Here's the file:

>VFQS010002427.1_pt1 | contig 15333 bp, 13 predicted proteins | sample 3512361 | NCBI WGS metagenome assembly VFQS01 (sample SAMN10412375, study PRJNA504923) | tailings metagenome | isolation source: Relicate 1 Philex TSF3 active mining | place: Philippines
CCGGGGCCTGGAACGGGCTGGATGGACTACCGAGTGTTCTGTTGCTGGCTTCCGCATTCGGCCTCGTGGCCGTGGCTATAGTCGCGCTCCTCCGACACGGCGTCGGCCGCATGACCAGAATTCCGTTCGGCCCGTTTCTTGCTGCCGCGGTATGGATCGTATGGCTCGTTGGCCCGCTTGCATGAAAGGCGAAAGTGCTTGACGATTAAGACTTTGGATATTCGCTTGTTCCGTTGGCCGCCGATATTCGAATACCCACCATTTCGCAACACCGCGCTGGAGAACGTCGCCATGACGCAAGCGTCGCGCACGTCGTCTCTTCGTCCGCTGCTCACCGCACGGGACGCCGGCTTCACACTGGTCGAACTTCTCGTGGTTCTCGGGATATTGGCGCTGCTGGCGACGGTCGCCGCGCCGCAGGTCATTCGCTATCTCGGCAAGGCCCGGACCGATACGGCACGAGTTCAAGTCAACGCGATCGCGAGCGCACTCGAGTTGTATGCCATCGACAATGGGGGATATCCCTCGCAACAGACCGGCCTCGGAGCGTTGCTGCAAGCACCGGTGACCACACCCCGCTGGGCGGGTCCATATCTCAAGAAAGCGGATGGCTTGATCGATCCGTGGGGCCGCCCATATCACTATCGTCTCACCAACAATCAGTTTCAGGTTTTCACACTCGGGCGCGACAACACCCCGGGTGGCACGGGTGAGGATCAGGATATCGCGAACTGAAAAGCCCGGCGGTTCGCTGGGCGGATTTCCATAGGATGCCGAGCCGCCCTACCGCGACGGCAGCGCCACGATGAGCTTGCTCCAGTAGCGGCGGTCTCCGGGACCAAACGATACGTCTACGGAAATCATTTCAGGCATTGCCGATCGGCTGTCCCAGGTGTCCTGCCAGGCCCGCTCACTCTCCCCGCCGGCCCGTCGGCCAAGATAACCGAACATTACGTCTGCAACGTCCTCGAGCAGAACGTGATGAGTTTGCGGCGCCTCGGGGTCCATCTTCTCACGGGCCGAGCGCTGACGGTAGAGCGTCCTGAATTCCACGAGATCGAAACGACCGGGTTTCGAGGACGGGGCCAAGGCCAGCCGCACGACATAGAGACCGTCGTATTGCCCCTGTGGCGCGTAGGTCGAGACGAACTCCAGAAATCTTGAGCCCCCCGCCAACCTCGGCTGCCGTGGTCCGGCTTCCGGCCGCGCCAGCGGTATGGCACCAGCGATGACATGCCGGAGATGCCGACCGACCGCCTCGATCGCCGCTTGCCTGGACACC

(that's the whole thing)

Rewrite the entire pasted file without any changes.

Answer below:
>VFQS010002427.1_pt1 | contig 15333 bp, 13 predicted proteins | sample 3512361 | NCBI WGS metagenome assembly VFQS01 (sample SAMN10412375, study PRJNA504923) | tailings metagenome | isolation source: Relicate 1 Philex TSF3 active mining | place: Philippines
CCGGGGCCTGGAACGGGCTGGATGGACTACCGAGTGTTCTGTTGCTGGCTTCCGCATTCGGCCTCGTGGCCGTGGCTATAGTCGCGCTCCTCCGACACGGCGTCGGCCGCATGACCAGAATTCCGTTCGGCCCGTTTCTTGCTGCCGCGGTATGGATCGTATGGCTCGTTGGCCCGCTTGCATGAAAGGCGAAAGTGCTTGACGATTAAGACTTTGGATATTCGCTTGTTCCGTTGGCCGCCGATATTCGAATACCCACCATTTCGCAACACCGCGCTGGAGAACGTCGCCATGACGCAAGCGTCGCGCACGTCGTCTCTTCGTCCGCTGCTCACCGCACGGGACGCCGGCTTCACACTGGTCGAACTTCTCGTGGTTCTCGGGATATTGGCGCTGCTGGCGACGGTCGCCGCGCCGCAGGTCATTCGCTATCTCGGCAAGGCCCGGACCGATACGGCACGAGTTCAAGTCAACGCGATCGCGAGCGCACTCGAGTTGTATGCCATCGACAATGGGGGATATCCCTCGCAACAGACCGGCCTCGGAGCGTTGCTGCAAGCACCGGTGACCACACCCCGCTGGGCGGGTCCATATCTCAAGAAAGCGGATGGCTTGATCGATCCGTGGGGCCGCCCATATCACTATCGTCTCACCAACAATCAGTTTCAGGTTTTCACACTCGGGCGCGACAACACCCCGGGTGGCACGGGTGAGGATCAGGATATCGCGAACTGAAAAGCCCGGCGGTTCGCTGGGCGGATTTCCATAGGATGCCGAGCCGCCCTACCGCGACGGCAGCGCCACGATGAGCTTGCTCCAGTAGCGGCGGTCTCCGGGACCAAACGATACGTCTACGGAAATCATTTCAGGCATTGCCGATCGGCTGTCCCAGGTGTCCTGCCAGGCCCGCTCACTCTCCCCGCCGGCCCGTCGGCCAAGATAACCGAACATTACGTCTGCAACGTCCTCGAGCAGAACGTGATGAGTTTGCGGCGCCTCGGGGTCCATCTTCTCACGGGCCGAGCGCTGACGGTAGAGCGTCCTGAATTCCACGAGATCGAAACGACCGGGTTTCGAGGACGGGGCCAAGGCCAGCCGCACGACATAGAGACCGTCGTATTGCCCCTGTGGCGCGTAGGTCGAGACGAACTCCAGAAATCTTGAGCCCCCCGCCAACCTCGGCTGCCGTGGTCCGGCTTCCGGCCGCGCCAGCGGTATGGCACCAGCGATGACATGCCGGAGATGCCGACCGACCGCCTCGATCGCCGCTTGCCTGGACACC